Seattle, Washington, USA: August 11, 2011
I am currently reading “Jung and the Parrot: Facts, Interpretations, and Connections“ by Phoebe Linden in the “Minding the Animal Psyche” (Spring, Volume 83, 2010). She writes about relationships between humans and parrots in terms of trans-species psychology where humans and nonhuman animals are “kin under the skin.” In these relationships she sees both beauty and the tragedy. So much worthy companionship is exchanged, yet parrots of unimaginable numbers have suffered, and continue to do so the world over as they come and go in human households. To prevent this suffering, people come together to challenge themselves to care more for these species, such as this past week at the Association of Avian Veterinarians Annual Meeting. One morning I attended a three hour “hot topic” conversation about raising parrots with or without their parents. In the past, many breeders raised young parrots by taking them away from their parents at an early age, which we are now learning leads to behavioral and learning issues that hamper a bird’s chance of flourishing. Of course there are exceptions, such as I was pleased to learn yesterday from Janet Swanson, an old friend of mine. She has bred parrots since 1984 and has never sold an unweaned bird, and often keeps her young ones with her until they are six months of age. She knows that these species stay with parents to learn how to be a bird for months and months in the wild, and she desires to give the bird the best chance to be a bird in a household flock comprised of many species.
Knowing what happens in the wild offers insights on how we relate for birds in our trans-species communities. As a veterinarian working in avian conservation medicine (and to be honest, really, I would need to say parrot conservation medicine) I encourage the conversation about behavior and welfare, avian and human, by engaging in and promoting research in cognitive ethology, conservation behavior, and conservation psychology. Below is an abstract of a presentation I gave this week that invites us all into a wider circle of learning and conversation, so that our circle of compassion for ourselves and other species may grow ever wider (for the full article, click here).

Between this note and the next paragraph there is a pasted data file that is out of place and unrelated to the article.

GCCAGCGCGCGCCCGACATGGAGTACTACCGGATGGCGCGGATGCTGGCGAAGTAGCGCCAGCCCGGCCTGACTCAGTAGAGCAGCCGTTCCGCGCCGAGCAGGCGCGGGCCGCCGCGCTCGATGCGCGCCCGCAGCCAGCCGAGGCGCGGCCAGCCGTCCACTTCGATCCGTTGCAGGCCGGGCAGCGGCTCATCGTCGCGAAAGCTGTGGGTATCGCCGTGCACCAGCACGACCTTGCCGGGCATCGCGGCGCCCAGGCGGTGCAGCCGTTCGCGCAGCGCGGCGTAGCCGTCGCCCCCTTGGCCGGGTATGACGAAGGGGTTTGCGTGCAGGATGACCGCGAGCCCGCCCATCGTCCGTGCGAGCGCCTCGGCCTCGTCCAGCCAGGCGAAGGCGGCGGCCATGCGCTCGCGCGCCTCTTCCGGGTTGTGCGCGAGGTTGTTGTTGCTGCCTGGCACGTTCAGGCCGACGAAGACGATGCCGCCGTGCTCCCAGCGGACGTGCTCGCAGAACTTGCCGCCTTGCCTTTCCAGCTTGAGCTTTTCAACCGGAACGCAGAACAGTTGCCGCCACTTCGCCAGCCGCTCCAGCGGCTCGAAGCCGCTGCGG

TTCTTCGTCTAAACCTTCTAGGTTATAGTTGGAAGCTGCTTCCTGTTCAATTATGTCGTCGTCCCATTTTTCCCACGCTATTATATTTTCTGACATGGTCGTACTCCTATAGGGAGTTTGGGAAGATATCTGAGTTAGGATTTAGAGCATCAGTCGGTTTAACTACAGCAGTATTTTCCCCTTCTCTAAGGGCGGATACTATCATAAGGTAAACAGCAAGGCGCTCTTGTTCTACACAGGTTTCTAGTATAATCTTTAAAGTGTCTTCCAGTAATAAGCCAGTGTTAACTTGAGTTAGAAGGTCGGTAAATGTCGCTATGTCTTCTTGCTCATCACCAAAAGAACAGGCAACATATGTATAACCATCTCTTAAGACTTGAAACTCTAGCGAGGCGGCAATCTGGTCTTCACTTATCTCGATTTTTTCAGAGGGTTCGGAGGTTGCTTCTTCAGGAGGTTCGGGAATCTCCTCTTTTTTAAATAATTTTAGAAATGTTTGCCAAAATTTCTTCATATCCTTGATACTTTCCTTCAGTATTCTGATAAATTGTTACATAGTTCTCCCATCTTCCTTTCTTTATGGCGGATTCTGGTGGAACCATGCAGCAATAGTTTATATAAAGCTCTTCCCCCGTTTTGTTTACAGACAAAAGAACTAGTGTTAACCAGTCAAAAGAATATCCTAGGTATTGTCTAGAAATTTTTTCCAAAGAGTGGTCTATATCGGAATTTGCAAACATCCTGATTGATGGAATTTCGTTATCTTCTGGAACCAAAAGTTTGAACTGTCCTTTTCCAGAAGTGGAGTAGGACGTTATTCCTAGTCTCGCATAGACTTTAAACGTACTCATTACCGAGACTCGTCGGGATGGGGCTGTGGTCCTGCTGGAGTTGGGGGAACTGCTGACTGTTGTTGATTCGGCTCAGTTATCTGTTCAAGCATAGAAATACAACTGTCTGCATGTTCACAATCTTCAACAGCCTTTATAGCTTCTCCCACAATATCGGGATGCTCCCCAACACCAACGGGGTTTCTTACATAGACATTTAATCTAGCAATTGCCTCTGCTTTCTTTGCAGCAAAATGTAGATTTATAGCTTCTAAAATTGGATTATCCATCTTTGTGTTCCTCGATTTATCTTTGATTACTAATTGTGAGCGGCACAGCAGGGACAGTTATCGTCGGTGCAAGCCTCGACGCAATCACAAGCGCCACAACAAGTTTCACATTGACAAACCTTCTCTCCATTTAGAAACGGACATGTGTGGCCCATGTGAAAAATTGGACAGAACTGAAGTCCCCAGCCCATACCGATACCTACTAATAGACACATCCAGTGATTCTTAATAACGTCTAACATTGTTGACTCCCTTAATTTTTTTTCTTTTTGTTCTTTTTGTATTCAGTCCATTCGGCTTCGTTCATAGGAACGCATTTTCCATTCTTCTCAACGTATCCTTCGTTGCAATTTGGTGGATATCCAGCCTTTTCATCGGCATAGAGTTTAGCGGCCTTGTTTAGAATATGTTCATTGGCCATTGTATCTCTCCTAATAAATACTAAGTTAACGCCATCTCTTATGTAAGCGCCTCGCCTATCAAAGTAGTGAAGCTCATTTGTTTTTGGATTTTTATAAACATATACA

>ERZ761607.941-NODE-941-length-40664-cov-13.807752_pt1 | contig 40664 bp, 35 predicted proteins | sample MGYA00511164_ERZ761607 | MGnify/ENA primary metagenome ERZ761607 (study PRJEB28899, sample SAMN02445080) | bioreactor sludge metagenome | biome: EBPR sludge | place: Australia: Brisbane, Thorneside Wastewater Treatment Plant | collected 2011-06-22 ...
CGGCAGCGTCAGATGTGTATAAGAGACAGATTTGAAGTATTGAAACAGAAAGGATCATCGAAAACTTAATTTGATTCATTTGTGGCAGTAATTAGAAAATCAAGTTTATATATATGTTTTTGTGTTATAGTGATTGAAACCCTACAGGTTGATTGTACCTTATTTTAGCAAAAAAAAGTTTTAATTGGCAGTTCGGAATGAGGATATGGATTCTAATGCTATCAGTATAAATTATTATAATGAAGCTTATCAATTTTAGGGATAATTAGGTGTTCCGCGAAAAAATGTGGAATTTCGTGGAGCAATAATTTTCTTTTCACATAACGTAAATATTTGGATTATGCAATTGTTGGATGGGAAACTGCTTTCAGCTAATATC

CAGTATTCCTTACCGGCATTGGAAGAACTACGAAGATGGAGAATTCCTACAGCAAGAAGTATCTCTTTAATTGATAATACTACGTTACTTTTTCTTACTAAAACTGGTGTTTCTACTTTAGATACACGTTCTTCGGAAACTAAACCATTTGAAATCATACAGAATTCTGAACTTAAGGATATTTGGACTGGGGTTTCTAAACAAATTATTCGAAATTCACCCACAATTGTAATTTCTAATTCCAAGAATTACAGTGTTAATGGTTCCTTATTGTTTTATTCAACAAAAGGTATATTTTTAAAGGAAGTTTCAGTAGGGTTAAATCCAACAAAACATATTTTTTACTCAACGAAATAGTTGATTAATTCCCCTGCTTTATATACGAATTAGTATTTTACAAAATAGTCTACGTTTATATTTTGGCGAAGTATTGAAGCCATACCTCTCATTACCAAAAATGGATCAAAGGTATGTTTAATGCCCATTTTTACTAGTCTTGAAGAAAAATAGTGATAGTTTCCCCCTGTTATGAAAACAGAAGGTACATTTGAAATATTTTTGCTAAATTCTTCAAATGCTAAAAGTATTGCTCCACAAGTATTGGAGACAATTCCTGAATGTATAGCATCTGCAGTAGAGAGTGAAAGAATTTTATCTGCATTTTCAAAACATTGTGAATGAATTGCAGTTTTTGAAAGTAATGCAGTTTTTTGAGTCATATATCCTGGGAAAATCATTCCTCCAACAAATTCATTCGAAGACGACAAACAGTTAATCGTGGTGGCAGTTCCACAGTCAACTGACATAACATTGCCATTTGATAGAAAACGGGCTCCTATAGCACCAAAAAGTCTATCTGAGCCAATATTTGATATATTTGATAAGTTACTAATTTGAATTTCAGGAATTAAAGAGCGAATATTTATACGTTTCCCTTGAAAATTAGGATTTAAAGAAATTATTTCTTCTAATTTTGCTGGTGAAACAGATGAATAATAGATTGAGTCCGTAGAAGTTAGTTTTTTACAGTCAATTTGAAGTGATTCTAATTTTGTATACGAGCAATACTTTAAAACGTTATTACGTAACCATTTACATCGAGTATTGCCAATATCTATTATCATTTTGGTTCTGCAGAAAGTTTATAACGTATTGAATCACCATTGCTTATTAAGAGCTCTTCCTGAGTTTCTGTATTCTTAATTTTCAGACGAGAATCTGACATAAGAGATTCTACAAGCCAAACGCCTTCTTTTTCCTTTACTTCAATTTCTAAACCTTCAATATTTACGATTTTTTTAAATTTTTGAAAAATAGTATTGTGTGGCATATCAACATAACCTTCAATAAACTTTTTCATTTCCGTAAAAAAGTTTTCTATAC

Welfare Insights from The Field – Abstract
This paper overviews the relatively new fields of conservation behavior, cognitive ethology, and conservation psychology as they are applied to wildlife conservation. These fields offer a multidisciplinary approach to conservation that emphasizes behavior, including the thinking and feeling lives of humans and birds. By incorporating behavioral analysis and insight in the mentation of others and how it relates to behavior, conservationists can design research and implement conservation intervention strategies that include and support species as well as individuals, including humans. This multidisciplinary approach of research and intervention can positively impact not only wild nonhuman animals, but those that live in closer association with humans, as well as the humans themselves. Exploring observations from wild psittacines offers awareness of current trends, elucidation of clinical applications, and invitations for further research and collaboration.